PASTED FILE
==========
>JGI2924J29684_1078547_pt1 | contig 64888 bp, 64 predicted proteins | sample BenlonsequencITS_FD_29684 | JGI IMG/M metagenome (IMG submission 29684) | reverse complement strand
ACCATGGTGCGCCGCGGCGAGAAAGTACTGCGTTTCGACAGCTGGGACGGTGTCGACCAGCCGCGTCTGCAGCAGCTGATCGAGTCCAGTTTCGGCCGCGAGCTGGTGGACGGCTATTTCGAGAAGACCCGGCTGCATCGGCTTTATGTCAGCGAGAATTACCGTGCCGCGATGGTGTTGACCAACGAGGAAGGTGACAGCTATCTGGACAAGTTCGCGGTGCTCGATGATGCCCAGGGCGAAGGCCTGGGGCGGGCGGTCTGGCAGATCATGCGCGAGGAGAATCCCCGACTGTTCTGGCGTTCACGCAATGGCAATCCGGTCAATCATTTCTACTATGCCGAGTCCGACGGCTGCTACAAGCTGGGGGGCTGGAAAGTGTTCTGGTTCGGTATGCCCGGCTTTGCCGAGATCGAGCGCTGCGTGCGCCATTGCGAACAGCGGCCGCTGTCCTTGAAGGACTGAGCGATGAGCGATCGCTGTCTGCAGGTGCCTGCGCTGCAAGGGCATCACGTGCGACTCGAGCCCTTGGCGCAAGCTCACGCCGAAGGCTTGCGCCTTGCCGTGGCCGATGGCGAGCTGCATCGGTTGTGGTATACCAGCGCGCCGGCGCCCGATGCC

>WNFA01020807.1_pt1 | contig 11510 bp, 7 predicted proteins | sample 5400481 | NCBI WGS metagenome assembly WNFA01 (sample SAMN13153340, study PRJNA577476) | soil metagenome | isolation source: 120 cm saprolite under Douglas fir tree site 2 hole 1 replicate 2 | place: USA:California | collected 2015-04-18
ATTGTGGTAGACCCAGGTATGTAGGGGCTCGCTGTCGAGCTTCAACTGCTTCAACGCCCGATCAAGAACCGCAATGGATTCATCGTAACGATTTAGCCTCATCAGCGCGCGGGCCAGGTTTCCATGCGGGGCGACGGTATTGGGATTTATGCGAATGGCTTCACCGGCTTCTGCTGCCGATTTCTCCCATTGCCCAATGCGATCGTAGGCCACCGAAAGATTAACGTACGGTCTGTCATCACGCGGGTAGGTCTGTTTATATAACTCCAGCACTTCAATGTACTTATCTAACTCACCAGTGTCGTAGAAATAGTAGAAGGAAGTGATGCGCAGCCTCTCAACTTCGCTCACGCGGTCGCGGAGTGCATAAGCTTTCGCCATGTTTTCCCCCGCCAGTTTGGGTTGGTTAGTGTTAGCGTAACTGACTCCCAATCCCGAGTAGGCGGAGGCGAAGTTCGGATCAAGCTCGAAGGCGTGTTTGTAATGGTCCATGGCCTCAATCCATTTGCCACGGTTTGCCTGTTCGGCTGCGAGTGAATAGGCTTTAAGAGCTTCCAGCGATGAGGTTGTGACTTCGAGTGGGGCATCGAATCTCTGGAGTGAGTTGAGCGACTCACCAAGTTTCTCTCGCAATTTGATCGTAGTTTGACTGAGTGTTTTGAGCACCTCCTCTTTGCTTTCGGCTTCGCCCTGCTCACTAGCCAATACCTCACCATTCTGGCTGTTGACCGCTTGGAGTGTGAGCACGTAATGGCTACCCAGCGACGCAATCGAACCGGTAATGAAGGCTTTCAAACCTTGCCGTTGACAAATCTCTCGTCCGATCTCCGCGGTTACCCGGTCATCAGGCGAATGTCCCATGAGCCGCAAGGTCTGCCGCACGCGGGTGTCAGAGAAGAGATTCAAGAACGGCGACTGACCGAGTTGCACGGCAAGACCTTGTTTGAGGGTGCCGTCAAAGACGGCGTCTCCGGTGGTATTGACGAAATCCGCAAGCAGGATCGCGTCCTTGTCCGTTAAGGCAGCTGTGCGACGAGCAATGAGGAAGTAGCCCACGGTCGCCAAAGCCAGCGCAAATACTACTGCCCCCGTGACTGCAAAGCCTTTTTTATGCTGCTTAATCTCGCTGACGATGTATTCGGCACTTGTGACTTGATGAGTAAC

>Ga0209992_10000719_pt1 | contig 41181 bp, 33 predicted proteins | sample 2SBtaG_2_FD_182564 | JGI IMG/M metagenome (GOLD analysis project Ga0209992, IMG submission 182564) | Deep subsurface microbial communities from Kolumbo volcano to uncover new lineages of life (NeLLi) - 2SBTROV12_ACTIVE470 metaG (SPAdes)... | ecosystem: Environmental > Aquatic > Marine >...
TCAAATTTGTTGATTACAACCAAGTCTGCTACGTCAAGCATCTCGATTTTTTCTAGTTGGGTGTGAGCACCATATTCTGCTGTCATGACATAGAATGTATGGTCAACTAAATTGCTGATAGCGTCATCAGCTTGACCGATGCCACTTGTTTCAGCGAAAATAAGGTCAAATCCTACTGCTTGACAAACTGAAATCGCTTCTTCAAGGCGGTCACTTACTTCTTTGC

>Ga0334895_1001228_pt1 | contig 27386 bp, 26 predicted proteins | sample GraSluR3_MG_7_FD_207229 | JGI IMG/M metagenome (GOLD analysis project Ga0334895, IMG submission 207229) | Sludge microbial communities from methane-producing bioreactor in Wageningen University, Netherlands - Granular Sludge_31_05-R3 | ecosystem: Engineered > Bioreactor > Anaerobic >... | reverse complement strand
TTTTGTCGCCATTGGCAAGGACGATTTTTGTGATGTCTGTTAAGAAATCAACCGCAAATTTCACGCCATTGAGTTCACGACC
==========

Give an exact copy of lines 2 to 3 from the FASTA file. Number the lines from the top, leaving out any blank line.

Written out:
ACCATGGTGCGCCGCGGCGAGAAAGTACTGCGTTTCGACAGCTGGGACGGTGTCGACCAGCCGCGTCTGCAGCAGCTGATCGAGTCCAGTTTCGGCCGCGAGCTGGTGGACGGCTATTTCGAGAAGACCCGGCTGCATCGGCTTTATGTCAGCGAGAATTACCGTGCCGCGATGGTGTTGACCAACGAGGAAGGTGACAGCTATCTGGACAAGTTCGCGGTGCTCGATGATGCCCAGGGCGAAGGCCTGGGGCGGGCGGTCTGGCAGATCATGCGCGAGGAGAATCCCCGACTGTTCTGGCGTTCACGCAATGGCAATCCGGTCAATCATTTCTACTATGCCGAGTCCGACGGCTGCTACAAGCTGGGGGGCTGGAAAGTGTTCTGGTTCGGTATGCCCGGCTTTGCCGAGATCGAGCGCTGCGTGCGCCATTGCGAACAGCGGCCGCTGTCCTTGAAGGACTGAGCGATGAGCGATCGCTGTCTGCAGGTGCCTGCGCTGCAAGGGCATCACGTGCGACTCGAGCCCTTGGCGCAAGCTCACGCCGAAGGCTTGCGCCTTGCCGTGGCCGATGGCGAGCTGCATCGGTTGTGGTATACCAGCGCGCCGGCGCCCGATGCC

>WNFA01020807.1_pt1 | contig 11510 bp, 7 predicted proteins | sample 5400481 | NCBI WGS metagenome assembly WNFA01 (sample SAMN13153340, study PRJNA577476) | soil metagenome | isolation source: 120 cm saprolite under Douglas fir tree site 2 hole 1 replicate 2 | place: USA:California | collected 2015-04-18